Gay dating app Grindr is the latest tech company to be caught up in an alleged privacy breach.
A recent BuzzFeed report revealed that the popular dating app had been sharing sensitive user information such as the HIV status, location and e-mail of its users with at least two third-party services. Given that Grindr boasts 3.6 million daily active users around the world, this is not a good look for the American-based company.
Grindr was quick to hit back at the allegations though, telling BuzzFeed that data sharing is “standard” in the industry and highlighted the fact that the app has always been a “public forum”.
Whilst that explanation isn’t going to go down well with users who trust these kind of companies with their details, the process has always been there (see recent Facebook privacy breach). It also shines light on the fact that a lot of these major companies actually don’t how their database information is spread to external groups.
In Grindr’s defence, the app does let users specify their HIV status and the date of their last health check. From there the app utilises external services such as Apptimize and Localytics to track how its users engage with it.
It’s this stage of the process that Grindr sends the details of their users’ HIV status along with their health test dates, GPS location data, phone ID and e-mail.
Everyone is bitching, but I bet if it saved you from getting HIV, your like thank uuuuuuuu grindr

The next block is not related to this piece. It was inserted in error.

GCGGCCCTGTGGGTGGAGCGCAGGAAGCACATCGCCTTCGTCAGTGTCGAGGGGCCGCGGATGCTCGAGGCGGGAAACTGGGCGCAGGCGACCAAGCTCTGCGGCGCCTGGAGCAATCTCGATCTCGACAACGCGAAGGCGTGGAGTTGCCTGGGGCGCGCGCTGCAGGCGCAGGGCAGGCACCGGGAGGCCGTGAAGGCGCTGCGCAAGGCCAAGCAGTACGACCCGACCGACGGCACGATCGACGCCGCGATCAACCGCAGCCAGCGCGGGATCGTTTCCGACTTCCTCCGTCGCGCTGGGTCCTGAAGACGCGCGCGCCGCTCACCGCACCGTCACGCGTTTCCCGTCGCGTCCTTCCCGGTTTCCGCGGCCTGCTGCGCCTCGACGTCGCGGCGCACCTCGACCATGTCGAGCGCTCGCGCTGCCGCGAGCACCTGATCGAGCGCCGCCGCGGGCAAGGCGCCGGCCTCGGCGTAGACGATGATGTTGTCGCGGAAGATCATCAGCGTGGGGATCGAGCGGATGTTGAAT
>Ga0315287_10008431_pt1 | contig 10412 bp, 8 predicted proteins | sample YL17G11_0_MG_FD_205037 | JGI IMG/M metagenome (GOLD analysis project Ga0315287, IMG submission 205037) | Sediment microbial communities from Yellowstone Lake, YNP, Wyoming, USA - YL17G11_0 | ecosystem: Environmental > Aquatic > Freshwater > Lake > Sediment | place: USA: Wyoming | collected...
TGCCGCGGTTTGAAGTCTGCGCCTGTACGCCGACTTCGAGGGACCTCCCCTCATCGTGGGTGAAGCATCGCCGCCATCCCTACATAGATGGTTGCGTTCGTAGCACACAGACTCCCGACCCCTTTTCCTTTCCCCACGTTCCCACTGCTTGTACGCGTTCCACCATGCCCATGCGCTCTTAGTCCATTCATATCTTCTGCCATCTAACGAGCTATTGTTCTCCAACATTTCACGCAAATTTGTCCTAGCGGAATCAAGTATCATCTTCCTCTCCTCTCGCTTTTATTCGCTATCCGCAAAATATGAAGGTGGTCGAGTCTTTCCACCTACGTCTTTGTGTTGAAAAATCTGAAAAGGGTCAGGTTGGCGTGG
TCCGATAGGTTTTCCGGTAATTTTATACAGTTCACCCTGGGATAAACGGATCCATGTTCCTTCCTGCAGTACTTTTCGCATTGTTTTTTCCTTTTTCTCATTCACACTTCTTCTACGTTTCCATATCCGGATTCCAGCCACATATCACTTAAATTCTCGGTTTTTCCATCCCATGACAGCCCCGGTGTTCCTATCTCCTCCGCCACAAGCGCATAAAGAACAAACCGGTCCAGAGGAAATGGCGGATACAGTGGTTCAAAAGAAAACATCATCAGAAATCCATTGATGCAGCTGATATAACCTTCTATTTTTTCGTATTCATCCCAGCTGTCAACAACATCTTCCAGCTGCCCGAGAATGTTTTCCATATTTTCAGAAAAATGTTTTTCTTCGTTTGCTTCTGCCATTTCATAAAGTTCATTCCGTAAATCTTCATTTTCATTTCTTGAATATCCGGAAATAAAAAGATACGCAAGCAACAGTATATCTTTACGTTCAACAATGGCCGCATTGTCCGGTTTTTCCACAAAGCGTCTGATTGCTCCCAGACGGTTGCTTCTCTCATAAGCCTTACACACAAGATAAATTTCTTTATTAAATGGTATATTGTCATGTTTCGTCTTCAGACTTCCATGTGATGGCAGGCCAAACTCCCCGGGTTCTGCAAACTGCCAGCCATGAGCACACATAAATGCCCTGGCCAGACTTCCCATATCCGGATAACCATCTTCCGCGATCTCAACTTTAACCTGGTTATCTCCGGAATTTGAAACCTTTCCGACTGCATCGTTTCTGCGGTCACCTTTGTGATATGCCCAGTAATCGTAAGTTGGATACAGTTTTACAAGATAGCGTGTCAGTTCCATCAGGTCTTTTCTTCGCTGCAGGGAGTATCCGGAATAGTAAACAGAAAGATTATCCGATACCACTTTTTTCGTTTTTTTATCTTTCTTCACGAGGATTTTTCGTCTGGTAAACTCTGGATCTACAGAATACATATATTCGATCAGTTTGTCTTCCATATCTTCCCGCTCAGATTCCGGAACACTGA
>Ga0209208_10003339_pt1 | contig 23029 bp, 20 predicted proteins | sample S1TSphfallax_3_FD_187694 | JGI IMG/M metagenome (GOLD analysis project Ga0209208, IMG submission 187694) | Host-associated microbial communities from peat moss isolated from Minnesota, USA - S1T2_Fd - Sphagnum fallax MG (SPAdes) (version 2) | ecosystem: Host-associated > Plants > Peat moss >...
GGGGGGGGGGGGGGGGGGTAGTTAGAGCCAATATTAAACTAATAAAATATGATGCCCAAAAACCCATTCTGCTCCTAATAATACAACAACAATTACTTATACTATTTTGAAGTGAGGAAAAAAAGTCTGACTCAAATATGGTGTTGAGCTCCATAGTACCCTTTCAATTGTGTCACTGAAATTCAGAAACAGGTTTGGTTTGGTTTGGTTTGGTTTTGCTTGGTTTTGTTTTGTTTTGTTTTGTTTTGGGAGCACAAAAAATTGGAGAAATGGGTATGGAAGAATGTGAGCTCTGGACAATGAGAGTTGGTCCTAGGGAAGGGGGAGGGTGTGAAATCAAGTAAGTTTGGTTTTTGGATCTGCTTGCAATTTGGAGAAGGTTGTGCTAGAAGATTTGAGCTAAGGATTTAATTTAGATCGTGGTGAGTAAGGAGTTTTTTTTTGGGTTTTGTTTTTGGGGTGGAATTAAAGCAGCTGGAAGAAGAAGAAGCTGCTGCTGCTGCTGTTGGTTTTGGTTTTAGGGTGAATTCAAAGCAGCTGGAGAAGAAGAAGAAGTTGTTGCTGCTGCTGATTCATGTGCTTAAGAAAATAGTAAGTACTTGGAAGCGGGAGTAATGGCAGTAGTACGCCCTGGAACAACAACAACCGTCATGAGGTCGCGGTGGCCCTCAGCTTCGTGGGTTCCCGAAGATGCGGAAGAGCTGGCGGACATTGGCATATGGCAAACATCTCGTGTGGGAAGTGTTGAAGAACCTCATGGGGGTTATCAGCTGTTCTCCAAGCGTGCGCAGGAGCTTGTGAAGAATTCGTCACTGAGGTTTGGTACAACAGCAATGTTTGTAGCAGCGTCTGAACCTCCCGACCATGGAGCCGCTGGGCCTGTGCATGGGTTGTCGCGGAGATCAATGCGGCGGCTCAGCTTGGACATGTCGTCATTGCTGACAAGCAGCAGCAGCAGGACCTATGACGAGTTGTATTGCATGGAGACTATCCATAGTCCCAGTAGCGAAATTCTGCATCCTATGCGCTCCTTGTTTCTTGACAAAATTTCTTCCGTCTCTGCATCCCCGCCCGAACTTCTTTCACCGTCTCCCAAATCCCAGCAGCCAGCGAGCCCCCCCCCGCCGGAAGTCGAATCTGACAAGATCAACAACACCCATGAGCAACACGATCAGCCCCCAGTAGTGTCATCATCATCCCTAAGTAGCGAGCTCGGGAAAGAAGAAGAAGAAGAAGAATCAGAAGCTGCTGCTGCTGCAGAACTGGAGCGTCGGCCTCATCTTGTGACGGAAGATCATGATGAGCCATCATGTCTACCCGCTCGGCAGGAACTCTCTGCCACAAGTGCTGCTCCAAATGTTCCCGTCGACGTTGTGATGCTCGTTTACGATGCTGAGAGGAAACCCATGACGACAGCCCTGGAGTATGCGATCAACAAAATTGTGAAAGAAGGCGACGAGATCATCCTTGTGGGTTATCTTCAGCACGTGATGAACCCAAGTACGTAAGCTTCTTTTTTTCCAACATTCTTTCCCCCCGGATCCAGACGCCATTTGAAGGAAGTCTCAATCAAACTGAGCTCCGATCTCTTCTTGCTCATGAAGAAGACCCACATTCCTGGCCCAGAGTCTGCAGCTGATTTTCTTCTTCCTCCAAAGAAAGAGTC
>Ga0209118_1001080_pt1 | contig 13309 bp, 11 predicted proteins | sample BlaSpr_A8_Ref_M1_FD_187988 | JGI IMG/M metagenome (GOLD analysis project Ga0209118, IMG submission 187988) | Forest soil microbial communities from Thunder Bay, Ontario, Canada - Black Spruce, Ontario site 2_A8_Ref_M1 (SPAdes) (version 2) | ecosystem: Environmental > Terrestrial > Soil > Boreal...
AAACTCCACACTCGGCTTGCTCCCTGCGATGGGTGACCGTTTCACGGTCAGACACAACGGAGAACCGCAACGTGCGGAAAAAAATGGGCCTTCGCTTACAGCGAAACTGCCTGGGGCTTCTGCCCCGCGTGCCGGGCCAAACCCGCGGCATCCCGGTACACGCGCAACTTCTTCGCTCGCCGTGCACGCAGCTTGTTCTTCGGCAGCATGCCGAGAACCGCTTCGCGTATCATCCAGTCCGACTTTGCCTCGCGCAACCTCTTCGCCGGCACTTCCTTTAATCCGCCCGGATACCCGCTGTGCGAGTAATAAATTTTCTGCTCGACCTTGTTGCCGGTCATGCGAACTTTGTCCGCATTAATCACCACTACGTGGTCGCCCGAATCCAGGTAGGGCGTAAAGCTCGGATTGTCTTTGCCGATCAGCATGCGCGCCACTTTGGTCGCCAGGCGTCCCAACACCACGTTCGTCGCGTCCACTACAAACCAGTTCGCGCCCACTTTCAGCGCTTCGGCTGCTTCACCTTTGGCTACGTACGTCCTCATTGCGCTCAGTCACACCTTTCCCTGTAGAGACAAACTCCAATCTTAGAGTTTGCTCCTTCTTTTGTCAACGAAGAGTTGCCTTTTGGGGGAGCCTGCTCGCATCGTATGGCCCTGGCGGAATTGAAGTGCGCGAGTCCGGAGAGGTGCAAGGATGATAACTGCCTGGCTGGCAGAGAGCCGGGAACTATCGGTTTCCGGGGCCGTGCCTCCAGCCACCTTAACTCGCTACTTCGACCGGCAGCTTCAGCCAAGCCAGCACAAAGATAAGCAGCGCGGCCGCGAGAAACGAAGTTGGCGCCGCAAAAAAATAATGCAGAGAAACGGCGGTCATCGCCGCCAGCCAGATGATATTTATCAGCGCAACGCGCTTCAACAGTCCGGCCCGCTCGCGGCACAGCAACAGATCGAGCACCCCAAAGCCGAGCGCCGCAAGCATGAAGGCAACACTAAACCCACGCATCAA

— Chris (@haddysworld) April 3, 2018
Grindr Chief Technology Officer Scott Chen explained that the company does not and will not sell users’ data to third parties or advertisers – it will only “work with” vendors to further enhance the app, but this involves data sharing.
“There are data retention policies in place to further protect our users’ privacy from disclosure,” Chen added.
The company spokesman went further by saying that if users didn’t want their data being shared, they simply shouldn’t have volunteered.
“It’s important to remember that Grindr is a public forum. You should carefully consider what information to include in your profile.”
Bryan Dunn who is the vice president of product at Localytics responded in a statement to the matter, explaining that his firm doesn’t “automatically collect” a user’s personal information.
“It is up to each customer to determine what information they send to Localytics, and Localytics processes that data solely for the customer’s use,” he said.
“We do not share, or disclose, our customer’s data.”
Ben Wizner, director of the ACLU Speech, Privacy, and Technology Project, told BuzzFeed, “I hope that one small silver lining here will be that users and citizens will realise that there are enormous loopholes in the privacy regime.”
“Personal information is bought and sold freely on a global market.”
Grindr was officially founded in 2009 by Joel Simkhai. As of 2016 the app had been sold to the Chinese gaming company, Beijing Kunlun Tech Co.